Modelling of Vaccination Strategies for Epidemics using Evolutionary Computation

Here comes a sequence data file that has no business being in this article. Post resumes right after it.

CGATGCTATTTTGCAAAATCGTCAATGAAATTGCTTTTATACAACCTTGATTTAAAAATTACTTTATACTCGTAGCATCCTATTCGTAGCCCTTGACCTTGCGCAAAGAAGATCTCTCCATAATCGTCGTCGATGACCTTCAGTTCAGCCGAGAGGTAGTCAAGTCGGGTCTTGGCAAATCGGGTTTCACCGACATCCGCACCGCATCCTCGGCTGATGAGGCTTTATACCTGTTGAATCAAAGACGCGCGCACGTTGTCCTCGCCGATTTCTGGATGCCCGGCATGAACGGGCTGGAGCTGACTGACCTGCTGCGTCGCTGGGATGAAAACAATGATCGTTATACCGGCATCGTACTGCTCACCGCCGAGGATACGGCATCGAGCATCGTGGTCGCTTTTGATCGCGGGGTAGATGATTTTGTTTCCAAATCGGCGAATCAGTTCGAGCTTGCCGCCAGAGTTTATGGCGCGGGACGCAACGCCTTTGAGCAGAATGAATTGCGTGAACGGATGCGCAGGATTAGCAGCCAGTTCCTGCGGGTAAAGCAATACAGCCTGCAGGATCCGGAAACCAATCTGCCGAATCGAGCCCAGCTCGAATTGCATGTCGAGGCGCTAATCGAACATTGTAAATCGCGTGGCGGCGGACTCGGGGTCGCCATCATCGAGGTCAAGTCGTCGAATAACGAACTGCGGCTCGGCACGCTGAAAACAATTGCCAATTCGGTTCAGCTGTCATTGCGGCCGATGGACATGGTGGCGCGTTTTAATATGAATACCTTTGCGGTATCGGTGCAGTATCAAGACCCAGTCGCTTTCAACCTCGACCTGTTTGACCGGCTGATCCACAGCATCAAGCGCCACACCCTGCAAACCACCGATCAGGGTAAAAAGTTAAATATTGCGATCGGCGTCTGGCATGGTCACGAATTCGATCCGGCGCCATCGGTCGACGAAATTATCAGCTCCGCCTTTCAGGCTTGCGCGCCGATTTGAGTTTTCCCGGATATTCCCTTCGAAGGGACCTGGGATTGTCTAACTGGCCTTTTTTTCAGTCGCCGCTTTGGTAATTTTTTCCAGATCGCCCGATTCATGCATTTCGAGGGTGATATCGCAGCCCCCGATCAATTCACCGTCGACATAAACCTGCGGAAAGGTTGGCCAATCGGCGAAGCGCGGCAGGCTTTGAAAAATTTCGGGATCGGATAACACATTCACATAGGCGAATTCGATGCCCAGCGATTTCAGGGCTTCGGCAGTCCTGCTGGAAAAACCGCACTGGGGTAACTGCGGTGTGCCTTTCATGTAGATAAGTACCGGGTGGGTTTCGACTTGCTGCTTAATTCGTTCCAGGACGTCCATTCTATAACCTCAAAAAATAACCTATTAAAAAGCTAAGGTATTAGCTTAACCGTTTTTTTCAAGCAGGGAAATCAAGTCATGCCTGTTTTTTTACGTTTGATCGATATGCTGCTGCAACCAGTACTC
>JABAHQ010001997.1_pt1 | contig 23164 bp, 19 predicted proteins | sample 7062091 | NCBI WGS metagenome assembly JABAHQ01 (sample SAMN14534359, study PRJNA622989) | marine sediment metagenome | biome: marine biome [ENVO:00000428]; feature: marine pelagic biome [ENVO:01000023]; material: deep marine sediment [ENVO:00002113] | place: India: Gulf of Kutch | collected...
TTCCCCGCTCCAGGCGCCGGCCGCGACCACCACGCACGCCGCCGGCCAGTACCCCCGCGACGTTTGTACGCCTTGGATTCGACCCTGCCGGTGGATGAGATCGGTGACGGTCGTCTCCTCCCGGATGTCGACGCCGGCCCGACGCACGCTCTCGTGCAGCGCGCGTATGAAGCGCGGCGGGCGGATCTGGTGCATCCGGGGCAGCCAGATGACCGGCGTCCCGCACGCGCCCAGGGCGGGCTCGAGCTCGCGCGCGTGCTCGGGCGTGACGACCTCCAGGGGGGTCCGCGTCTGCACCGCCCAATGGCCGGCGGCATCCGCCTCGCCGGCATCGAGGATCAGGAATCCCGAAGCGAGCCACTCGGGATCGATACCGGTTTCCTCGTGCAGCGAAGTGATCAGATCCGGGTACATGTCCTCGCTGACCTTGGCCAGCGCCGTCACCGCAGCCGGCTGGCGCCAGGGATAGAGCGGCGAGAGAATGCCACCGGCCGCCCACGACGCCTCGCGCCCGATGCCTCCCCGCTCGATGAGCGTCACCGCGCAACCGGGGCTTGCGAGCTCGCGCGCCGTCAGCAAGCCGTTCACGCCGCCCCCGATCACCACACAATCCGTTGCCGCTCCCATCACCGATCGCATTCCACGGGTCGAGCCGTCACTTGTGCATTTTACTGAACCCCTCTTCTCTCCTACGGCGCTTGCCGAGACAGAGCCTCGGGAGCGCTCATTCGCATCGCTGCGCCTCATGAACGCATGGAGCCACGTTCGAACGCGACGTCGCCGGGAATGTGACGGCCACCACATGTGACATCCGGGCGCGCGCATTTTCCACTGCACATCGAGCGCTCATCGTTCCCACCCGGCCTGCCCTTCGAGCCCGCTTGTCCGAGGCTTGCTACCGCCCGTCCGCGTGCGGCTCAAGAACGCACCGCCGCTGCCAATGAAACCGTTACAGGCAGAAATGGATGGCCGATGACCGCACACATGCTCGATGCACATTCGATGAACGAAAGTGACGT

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AbstractPersonal contact networks that represent social interactions can be used to identify who can infect whom during the spread of an epidemic. The structure of a personal contact network has great impact upon both epidemic duration and the total number of infected individuals. A vaccine, with varying degrees of success, can reduce both the length and spread of an epidemic, but in the case of a limited supply of vaccine a vaccination strategy must be chosen, and this has a significant effect on epidemic behaviour.In this study we consider four different vaccination strategies and compare their effects upon epidemic duration and spread. These are random vaccination, high degree vaccination, ring vaccination, and the base case of no vaccination. All vaccinations are applied as the epidemic progresses, as opposed to in advance. The strategies are initially applied to static personal contact networks that are known ahead of time. They are then applied to personal contact networks that are evolved as the vaccination strategy is applied. When any form of vaccination is applied, all strategies reduce both duration and spread of the epidemic. When applied to a static network, random vaccination performs poorly in terms of reducing epidemic duration in comparison to strategies that take into account connectivity of the network. However, it performs surprisingly well when applied on the evolved networks, possibly because the evolutionary algorithm is unable to take advantage of a fixed strategy.